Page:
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Saturday's People's Assembly Recall Conference showed indisputably that a unified national anti-austerity movement has emerged

The recall conference was democracy in action. It was a representative conference, with delegates elected by local People's Assemblies, trade union branches, and other local and national campaigning groups. The fact that more than 650 delegates registered (many others came as observers) shows this was a conference that represents a real movement.

The conference opened with tributes to Tony Benn and Bob Crow, and it was in the spirit of their legacy that delegates gathered, spending the day debating the way forward for the austerity movement. Delegates voted on a number of motions sent in by local People's Assemblies across the country.


Introducing a motion against workfare and zero hours contracts, Andrew Coates warned conference of the government's designs to replace public sector work with unpaid labour. "This is free labour which could be used to patch up the cuts in the welfare state" he said. "We are particularly concerned about the use of free labour in the health service and local government."

There was particular enthusiasm as conference discussed the motions dealing with matters of war and peace. Calling on the People's Assembly to support protests in Newport against the upcoming Nato conference, a speaker from Wales provoked rapturous applause when he reminded conference that Newport was the site of the great Chartist uprising of 1839. So too did Lindsey German as she called on action against any plans to intervene in the Ukraine. "The current intervention," she said, "is about one thing, and that's Nato enlargement". Conference voted in large numbers to support the anti-war, anti-Trident motions.

Meanwhile conference also voted, with near unanimity, in favour of black anti-austerity group BARAC's motion for a boycott of "all non-essential" engagement with the police. The speaker explained that this would include a boycott of any attempts to recruit more black police officers. The point, he said, was that race needed to be forced back onto the agenda.


With various strikes coming up, delegates were keen to discuss the question of how the People’s Assembly relates to the trade union movement. Proposing a motion to back strikes, Richard Allday told conference, "This is not an abstract motion, this motion is calling on you to go back to your local People's Assemblies, and make sure that they get out on the streets to support the upcoming strikes".

Meanwhile, conference rejected an amendment that effectively condemned Unite over the deal accepted following the Grangemouth dispute. Delegates were reminded that the decision to accept the deal was taken not by the Unite leadership but by workers at the plant.

Green Party leader Natalie Bennett addressed the conference to propose a motion committing the PA to the fight against environmental destruction. Delegates cheered her call to create one million green jobs. "What we need desperately," she said "is decent affordable and reliable public transport that runs when you want it where you want it." Her call for the re-nationalisation of the railways was met with great support, as was her call for an end to fracking.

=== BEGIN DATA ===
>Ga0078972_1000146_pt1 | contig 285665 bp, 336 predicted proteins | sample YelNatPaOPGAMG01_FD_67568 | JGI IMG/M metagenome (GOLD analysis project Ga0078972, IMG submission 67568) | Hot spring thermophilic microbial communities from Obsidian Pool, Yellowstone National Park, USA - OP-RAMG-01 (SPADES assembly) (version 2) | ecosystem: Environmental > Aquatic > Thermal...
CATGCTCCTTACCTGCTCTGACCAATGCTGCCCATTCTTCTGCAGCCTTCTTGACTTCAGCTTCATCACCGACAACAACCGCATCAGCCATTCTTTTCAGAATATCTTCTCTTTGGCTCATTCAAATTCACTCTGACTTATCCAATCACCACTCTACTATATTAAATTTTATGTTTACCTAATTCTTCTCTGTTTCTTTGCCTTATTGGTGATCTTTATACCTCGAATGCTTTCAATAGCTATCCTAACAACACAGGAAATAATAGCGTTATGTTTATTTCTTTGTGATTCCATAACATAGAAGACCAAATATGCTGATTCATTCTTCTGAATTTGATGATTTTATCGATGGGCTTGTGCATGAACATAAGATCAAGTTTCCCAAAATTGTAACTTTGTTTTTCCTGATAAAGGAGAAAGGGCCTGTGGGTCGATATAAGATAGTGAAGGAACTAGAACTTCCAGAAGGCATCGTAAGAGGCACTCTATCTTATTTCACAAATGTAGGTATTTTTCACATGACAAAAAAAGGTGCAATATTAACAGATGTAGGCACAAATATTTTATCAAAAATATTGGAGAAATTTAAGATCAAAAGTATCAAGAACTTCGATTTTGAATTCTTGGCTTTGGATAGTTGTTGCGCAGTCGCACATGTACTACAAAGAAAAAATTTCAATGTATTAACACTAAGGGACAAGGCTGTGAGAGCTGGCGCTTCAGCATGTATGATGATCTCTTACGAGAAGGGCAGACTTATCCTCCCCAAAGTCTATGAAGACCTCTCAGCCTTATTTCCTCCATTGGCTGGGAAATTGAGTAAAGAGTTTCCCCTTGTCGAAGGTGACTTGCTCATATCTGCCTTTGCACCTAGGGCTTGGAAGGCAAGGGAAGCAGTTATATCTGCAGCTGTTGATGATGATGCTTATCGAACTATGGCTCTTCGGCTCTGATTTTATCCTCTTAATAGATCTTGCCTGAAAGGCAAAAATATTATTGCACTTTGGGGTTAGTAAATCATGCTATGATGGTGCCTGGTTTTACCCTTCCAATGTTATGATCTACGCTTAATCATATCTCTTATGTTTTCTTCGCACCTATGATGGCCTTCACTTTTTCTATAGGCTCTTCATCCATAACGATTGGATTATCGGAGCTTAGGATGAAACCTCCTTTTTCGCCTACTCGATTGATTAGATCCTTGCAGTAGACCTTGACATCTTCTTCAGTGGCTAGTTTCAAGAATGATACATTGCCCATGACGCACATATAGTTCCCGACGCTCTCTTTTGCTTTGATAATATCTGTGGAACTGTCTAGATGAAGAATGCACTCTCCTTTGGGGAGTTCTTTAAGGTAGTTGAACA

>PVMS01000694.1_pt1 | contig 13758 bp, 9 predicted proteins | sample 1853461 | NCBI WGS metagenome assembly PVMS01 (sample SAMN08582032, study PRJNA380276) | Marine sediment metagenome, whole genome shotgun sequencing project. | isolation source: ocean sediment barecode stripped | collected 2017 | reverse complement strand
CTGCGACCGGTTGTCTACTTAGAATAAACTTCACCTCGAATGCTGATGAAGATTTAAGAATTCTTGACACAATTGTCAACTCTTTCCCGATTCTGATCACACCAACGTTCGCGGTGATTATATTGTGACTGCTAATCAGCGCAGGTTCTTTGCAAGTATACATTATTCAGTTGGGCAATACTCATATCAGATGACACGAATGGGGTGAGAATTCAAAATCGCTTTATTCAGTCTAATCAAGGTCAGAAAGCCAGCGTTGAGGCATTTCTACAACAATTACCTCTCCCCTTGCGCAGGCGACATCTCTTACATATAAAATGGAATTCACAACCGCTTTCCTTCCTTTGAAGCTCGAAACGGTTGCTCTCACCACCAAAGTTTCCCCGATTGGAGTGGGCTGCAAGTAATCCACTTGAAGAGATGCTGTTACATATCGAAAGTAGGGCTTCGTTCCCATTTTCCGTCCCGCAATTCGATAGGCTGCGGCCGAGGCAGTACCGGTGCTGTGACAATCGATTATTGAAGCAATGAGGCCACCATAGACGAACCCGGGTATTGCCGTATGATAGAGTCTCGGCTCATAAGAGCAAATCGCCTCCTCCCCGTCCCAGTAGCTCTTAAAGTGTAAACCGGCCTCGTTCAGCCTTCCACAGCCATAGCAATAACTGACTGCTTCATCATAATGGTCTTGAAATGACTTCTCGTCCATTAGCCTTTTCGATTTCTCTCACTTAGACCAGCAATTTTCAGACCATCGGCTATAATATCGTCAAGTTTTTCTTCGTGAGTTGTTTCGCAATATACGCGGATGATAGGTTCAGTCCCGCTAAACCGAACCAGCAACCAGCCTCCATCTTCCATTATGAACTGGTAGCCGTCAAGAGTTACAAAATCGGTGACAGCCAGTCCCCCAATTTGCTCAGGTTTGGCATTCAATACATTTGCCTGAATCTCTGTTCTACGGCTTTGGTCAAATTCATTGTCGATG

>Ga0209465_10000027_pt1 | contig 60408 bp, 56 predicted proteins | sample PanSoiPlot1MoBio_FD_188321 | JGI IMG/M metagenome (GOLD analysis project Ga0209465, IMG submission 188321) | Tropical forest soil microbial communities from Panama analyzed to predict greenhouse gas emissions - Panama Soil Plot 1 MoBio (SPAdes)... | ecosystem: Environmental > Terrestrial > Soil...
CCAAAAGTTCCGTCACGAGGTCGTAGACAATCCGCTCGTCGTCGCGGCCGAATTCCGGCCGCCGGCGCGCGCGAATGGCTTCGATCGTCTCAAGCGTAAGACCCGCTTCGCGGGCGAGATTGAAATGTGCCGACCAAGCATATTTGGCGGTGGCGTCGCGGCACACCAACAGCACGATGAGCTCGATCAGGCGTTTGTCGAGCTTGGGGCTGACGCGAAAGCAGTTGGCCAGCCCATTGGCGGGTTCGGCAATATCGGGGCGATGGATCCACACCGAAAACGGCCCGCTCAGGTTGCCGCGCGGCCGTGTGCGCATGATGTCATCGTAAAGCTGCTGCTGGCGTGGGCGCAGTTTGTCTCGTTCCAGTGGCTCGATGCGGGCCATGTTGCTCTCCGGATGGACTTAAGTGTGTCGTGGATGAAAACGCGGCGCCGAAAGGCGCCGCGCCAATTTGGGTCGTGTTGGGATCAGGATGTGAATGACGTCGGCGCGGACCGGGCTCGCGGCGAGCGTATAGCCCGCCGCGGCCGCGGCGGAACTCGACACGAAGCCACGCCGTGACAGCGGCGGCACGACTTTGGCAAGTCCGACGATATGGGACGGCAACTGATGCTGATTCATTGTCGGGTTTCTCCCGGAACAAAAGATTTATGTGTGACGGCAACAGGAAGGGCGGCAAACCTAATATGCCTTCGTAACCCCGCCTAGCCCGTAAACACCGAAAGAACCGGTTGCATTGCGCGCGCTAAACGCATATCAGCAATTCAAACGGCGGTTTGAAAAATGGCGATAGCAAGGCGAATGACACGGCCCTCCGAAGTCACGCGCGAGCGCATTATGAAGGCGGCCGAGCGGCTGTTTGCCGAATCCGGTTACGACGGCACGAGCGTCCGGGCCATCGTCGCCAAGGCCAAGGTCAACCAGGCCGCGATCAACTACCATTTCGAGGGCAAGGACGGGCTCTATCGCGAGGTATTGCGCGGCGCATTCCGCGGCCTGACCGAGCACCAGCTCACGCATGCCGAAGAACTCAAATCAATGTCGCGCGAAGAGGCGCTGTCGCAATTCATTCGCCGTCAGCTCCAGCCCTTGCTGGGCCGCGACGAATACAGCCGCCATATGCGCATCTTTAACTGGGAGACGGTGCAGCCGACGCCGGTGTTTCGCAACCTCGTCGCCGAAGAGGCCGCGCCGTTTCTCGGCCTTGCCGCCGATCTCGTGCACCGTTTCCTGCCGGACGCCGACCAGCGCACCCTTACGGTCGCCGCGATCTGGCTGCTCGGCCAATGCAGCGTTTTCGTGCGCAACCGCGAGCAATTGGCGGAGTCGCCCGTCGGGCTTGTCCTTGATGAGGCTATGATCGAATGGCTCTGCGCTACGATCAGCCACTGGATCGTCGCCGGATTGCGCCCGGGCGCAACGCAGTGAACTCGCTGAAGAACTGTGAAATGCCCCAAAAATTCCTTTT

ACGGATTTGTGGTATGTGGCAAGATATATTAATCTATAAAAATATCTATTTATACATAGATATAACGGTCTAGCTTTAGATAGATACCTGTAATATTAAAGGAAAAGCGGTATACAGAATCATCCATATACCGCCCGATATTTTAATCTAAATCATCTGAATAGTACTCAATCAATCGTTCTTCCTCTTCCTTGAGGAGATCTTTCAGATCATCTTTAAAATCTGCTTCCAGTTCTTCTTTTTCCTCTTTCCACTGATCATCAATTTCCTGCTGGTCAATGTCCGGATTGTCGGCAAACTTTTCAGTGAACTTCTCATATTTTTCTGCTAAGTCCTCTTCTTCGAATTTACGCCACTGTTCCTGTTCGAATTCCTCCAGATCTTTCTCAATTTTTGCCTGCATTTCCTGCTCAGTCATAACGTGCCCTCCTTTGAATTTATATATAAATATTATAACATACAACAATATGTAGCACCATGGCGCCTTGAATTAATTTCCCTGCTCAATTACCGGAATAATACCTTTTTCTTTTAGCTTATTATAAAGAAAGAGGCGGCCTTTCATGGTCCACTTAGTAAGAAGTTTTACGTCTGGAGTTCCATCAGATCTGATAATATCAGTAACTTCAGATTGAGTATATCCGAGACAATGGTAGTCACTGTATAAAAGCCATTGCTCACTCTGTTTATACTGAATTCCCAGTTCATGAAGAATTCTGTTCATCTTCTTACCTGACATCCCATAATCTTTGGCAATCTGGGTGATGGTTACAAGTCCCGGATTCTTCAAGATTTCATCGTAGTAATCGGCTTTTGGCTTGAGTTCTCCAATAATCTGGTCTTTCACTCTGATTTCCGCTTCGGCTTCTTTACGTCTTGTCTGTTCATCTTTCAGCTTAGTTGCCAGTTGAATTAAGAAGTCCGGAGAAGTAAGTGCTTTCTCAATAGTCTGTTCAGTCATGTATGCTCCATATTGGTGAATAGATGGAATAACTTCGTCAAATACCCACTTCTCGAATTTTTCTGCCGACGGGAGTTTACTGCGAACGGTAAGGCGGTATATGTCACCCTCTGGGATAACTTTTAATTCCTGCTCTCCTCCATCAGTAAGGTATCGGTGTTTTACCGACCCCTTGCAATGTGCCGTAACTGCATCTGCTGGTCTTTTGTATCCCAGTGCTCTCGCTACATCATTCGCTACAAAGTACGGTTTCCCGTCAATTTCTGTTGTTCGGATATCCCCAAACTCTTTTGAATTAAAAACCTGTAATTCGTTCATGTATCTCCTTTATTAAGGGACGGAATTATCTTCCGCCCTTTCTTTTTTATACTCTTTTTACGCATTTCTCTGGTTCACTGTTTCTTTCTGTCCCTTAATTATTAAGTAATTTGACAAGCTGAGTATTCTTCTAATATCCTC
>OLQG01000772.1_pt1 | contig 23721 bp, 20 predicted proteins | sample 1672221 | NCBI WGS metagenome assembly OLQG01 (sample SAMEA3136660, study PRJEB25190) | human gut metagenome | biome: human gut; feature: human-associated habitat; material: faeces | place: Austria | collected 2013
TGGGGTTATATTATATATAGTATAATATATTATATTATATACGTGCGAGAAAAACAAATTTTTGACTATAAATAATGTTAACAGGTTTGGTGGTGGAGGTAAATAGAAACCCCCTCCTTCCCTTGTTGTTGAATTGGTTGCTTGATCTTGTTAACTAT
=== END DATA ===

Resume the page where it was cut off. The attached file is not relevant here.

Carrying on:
She also reminded conference that Caroline Lucas is facing court next week for her involvement in a fracking protest, and called on us to support her. She finished by calling us to get serious about planning for the reordering of society. "Neoliberalism, globalisation, burning up fossil fuels like there's no tomorrow, this has all got to end and it's up to us to create a new model. And that should mean, in the sixth richest country, that everyone has access to a decent life. For the pensioners struggling to heat their houses they need more resources. But others clearly need less."

A strategy to combat austerity

The conference was closed by soon-to-be-striking NUT leader Christine Blower. To great applause she called on delegates to stand with teachers on 26 March when they shut down the schools. "This is just a one day strike," she said, "and there will have to be more action." For a start, People's Assemblies across the country will be organising local protests on Budget Day, 19 March.

Perhaps the most inspiring thing about the conference was the movement democratically developing a real strategy to combat austerity. A timeline of resistance was developed, and delegates finished by discussing plans for 21 June, when the People's Assembly has called a national demonstration in central London. Running like a thread through all our campaigning must be 21 June, when we have a chance of uniting and strengthening our movement.

Tagged under: Austerity
Reuben Bard-Rosenberg

Reuben Bard-Rosenberg

Reuben Bard-Rosenberg is a socialist activist and radical folk music promoter.


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